161,892 participants from 192 nations at runs in 165 countries all around the globe were part of the ninth annual edition of the Wings for Life World Run. The runners and wheelchair users raised a total of €4.7 million for spinal cord research through their entry fees and donations.
Jo Fukuda (JPN, 64.43km, Fukuoka/JPN) and Nina Zarina (RUS, 56.00km, Santa Monica/USA) were the respective men’s and women’s winners of the 2022 event. British Ultrarunner Tom Evans won the Austrian run in Vienna, running 63.4km in the capital.
This year the participants covered an average 11.9 kilometres by the time the ‘Catcher Car’, the moving finishing line, caught and passed them.
“Whenever a lot of people join forces, great things happen,” said Anita Gerhardter, CEO of Wings for Life. “I’m deeply grateful that so many people went out running for our cause.
“Over the past years, we’ve already made big steps towards finding a cure for spinal cord injury. And thanks to today’s participants, we can continue to fund brilliant scientists on their journey.”
The ninth edition of the Wings for Life World Run saw thousands of enthusiastic participants joining all around the world individually with the event app or in organized groups at 217 App Run Events, where the participants ran together before being chased down by a Virtual Catcher Car.
This year’s edition also saw the return of seven large-scale Flagship Runs after a two-year hiatus due to the pandemic. Participants ran together in Vienna (Austria), Munich (Germany), Zug (Switzerland), Ljubljana (Slovenia), Zadar (Croatia), Poznan (Poland) and Izmir (Turkey) and were chased by physical Catcher Cars.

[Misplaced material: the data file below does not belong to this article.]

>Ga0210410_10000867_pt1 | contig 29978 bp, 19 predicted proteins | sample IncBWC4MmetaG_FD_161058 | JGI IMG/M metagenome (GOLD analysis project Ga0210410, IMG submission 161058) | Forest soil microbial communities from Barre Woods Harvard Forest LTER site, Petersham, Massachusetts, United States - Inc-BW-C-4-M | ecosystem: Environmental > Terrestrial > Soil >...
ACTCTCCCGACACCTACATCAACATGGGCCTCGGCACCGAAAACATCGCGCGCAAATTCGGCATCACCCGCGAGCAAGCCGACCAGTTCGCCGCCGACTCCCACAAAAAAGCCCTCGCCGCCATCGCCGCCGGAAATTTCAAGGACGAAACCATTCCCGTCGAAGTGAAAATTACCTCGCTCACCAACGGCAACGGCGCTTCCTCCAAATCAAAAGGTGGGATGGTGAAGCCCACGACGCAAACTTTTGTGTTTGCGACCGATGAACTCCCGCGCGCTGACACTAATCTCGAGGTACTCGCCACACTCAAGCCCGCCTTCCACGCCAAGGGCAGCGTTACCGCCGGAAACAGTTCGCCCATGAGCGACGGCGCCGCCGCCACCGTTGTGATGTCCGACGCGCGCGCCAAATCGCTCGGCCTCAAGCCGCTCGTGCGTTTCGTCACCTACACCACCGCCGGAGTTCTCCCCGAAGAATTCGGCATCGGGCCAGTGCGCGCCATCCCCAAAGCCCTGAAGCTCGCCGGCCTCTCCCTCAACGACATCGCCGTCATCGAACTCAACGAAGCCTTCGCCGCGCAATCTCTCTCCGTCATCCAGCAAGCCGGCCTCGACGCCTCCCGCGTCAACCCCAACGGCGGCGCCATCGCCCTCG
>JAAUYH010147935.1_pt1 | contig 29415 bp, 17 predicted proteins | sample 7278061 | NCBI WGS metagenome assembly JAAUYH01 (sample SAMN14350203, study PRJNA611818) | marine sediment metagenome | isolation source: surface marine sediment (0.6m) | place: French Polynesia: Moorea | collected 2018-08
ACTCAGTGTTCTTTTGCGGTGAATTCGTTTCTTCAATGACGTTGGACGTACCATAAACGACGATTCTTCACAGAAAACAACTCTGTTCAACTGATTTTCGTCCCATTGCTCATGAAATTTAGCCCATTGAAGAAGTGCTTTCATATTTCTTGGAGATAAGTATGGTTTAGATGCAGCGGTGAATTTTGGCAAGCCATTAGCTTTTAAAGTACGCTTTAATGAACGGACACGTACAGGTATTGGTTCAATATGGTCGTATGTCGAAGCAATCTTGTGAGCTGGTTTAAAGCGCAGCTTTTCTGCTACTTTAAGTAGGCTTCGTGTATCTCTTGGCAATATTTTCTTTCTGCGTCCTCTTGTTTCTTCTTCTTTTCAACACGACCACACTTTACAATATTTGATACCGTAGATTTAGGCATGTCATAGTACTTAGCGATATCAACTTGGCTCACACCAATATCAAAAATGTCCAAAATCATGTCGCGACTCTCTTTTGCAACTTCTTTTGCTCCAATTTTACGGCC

‘From running novices to experienced ultra-distance runners, old and young, runners and wheelchair users – the starting field of the Wings for Life World Run was again an eclectic mix of humanity.
‘Everyone was welcomed at the Wings for Life World Run as the unique race format made it possible for participants with completely different ability levels to walk, run and roll together for the good cause.’
At the Wings for Life World Run there is no set finish line, but a Catcher Car that sets off in hot pursuit 30 minutes after the runners start, overtaking one participant after another.
Since 2014, a grand total of 1,086,988 participants have taken part in the global charity run. The one-millionth participant signed up just this year and ran at the Flagship Run in Zug (SUI), where he proudly carried his ceremonial golden start number.
A total of 10,266,768km have been covered since the first event and, most importantly, a total of €38 million has been raised. 100% of all entry fees and donations goes directly to spinal cord research and to help find a cure for spinal cord injury.
The Wings for Life foundation supports promising research projects like a clinical study from Switzerland called Stimulation Movement Overground (STIMO), which has been supported since the beginning.
It enabled two paralyzed men – Switzerland’s David Mzee and Italy’s Michel Roccati – to participate in the Wings for Life World Run under their own power, without a wheelchair.
Another example is a clinical study in the US called RESET which has been funded with US$7 million. Its aim is to induce damaged nerves to regrow and reconnect in patients who suffer from long-term spinal cord injury.
Next year’s Wings for Life World Run will be a special edition. The 10th anniversary will take place on May 7, 2023, and registration is already open.